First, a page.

Basic Observations on Law and Morality

Most recent alteration: September 10, 2001

At first there seems to be no distinction between law and morality. There are passages in ancient Greek writers, for example, which seem to suggest that the good person is the one who will do what is lawful. It is the lawgivers, in these early societies, who determine what is right and wrong.

But it is not long before thoughtful people recognize the difference between what is actually legal, or legally right according to the political authorities and what should be legal. What should be legal roughly corresponds to what is really right or just, that is, what we would call morally right. We find, for instance, the distinction between what is legally or conventionally right and what is naturally (or as we would say today morally) right.

Sometimes this is expressed as an opposition between what the gods command (i.e., what is morally right) and what the political authorities command (i.e., what is legally right). This is dramatically illustrated in Sophocles' tragedy Antigone, in which the heroine defies the decree of the king (the source of "legal right" in the circumstances) and buries her brothers (an act the audience would assume was morally right).

The contrast between what the state demands and what the gods demand is not the only way that this legal v. moral distinction is expressed. We find it also in the important Greek philosophers, who frequently discuss the distinction in terms of appearance and reality, or between what superficially seems or appears to be the case and what a thorough rational investigation reveals.

Plato, for example, holds that knowledge of what is just or moral, and the ability to distinguish true justice or morality from what is merely apparently just depends on the full development and use of human reason. According to Plato, there is a very close connection between true justice or morality and human well-being or flourishing. Legal and political arrangements that depart too far from true justice should, if possible, be replaced by arrangements that better promote justice and thus well-being.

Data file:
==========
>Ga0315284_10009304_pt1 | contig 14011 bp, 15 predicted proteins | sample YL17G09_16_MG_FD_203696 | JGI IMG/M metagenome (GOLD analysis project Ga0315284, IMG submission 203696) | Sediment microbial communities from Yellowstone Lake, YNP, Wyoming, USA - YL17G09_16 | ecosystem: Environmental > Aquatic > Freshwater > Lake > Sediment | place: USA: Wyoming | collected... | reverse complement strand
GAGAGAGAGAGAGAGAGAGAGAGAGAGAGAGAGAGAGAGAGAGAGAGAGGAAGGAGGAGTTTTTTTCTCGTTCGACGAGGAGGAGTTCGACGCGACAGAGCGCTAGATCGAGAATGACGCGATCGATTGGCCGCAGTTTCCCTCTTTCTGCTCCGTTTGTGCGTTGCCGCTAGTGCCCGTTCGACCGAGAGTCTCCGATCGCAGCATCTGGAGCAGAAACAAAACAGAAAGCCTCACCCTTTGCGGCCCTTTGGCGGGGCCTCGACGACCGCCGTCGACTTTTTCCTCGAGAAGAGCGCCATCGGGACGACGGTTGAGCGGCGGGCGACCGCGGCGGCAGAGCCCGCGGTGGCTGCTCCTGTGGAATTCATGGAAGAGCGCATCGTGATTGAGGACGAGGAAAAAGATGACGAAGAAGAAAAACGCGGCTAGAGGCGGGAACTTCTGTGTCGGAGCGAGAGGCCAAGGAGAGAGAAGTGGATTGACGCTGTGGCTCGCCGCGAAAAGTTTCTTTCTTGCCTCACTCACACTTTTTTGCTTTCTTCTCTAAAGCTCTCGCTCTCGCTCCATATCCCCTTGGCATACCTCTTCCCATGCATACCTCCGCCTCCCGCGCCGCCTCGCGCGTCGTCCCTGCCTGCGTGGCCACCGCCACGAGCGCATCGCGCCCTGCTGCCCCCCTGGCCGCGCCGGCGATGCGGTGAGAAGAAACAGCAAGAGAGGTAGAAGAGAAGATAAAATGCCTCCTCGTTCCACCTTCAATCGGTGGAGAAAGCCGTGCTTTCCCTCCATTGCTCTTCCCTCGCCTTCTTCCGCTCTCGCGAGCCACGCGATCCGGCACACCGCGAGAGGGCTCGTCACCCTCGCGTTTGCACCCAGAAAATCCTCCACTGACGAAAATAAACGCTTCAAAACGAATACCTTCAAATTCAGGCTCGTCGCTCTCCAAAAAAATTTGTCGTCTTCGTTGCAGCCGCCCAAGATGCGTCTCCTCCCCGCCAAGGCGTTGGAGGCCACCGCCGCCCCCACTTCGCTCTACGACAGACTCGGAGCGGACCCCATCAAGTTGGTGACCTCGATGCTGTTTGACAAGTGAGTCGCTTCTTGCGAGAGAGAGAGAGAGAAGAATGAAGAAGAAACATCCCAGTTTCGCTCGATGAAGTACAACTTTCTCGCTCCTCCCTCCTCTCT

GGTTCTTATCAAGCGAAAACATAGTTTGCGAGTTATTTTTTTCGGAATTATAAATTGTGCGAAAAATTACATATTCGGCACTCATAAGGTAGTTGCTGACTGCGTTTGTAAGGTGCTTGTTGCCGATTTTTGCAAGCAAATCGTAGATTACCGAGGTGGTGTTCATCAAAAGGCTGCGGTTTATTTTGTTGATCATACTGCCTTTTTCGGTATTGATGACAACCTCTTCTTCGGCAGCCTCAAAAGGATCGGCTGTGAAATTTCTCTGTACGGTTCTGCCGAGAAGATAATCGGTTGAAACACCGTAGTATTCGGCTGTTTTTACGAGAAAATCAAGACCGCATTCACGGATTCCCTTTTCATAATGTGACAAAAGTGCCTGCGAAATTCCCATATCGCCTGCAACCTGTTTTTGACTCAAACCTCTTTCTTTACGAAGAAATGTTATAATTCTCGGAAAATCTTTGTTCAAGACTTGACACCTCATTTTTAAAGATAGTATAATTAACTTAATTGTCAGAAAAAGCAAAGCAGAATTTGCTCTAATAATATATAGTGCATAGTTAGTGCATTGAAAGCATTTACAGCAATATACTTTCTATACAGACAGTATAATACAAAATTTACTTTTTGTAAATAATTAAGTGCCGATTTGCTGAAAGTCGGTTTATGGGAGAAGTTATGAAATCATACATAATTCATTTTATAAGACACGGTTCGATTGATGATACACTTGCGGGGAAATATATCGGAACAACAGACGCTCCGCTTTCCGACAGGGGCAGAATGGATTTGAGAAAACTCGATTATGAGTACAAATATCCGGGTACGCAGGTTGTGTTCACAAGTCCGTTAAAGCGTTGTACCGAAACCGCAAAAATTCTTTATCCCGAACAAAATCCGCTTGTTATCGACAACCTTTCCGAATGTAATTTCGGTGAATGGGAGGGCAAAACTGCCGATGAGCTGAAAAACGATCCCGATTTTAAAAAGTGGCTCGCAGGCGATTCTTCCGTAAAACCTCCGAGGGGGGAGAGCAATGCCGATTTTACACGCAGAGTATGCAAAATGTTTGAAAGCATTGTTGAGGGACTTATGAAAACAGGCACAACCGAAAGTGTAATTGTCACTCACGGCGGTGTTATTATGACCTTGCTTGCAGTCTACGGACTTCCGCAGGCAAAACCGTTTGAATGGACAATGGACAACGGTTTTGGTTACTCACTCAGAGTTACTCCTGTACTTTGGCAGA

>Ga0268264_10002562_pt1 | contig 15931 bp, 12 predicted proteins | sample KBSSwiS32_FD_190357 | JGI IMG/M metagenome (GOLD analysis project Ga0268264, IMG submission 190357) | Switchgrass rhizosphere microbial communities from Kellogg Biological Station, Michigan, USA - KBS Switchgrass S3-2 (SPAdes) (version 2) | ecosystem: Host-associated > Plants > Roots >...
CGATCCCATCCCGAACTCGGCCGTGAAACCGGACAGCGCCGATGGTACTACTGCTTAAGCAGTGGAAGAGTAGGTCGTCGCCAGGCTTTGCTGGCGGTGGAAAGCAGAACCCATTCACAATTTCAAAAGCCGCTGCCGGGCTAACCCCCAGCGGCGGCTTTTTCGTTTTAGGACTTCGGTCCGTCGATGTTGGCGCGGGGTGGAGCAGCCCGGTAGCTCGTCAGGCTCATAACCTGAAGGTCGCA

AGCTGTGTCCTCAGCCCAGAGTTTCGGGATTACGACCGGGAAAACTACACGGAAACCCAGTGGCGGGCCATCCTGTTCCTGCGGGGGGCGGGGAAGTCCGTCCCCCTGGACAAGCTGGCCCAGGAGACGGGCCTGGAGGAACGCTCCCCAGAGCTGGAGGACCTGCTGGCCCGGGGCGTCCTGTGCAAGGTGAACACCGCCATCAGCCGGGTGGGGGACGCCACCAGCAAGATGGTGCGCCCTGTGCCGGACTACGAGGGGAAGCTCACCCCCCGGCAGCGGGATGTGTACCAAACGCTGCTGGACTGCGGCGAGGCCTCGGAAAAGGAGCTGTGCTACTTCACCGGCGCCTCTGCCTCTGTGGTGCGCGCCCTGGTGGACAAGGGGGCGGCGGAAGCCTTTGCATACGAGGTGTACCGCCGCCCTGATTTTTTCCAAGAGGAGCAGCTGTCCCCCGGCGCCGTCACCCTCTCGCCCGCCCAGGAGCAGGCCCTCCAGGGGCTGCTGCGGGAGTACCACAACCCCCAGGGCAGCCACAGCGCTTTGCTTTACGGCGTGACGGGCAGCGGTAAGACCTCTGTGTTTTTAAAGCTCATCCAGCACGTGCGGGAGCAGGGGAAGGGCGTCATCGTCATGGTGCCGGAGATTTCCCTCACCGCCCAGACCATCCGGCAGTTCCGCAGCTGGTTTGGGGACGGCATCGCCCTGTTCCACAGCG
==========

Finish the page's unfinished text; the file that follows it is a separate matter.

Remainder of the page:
Ethics, therefore, has claimed a right to criticize legal arrangements and recommend changes to them. Many debates about the law, when they are not merely debates about how legal precedent mechanically applies in a particular situation, are also ethical debates.

Let's summarize the relationship between morality and law.

(1) The existence of unjust laws (such as those enforcing slavery) proves that morality and law are not identical and do not coincide.

(2) The existence of laws that serve to defend basic values--such as laws against murder, rape, malicious defamation of character, fraud, bribery, etc. --prove that the two can work together.

(3) Laws can state what overt offenses count as wrong and therefore punishable. Although law courts do not always ignore a person's intention or state of mind, the law cannot normally govern, at least not in a direct way, what is in your heart (your desires). Because often morality passes judgment on a person's intentions and character, it has a different scope than the law.

(4) Laws govern conduct at least partly through fear of punishment. Morality, when it is internalized, when it has become habit-like or second nature, governs conduct without compulsion. The virtuous person does the appropriate thing because it is the fine or noble thing to do.

(5) Morality can influence the law in the sense that it can provide the reason for making whole groups of immoral actions illegal.

(6) Law can be a public expression of morality which codifies in a public way the basic principles of conduct which a society accepts. In that way it can guide the educators of the next generation by giving them a clear outline of the values society wants taught to its children.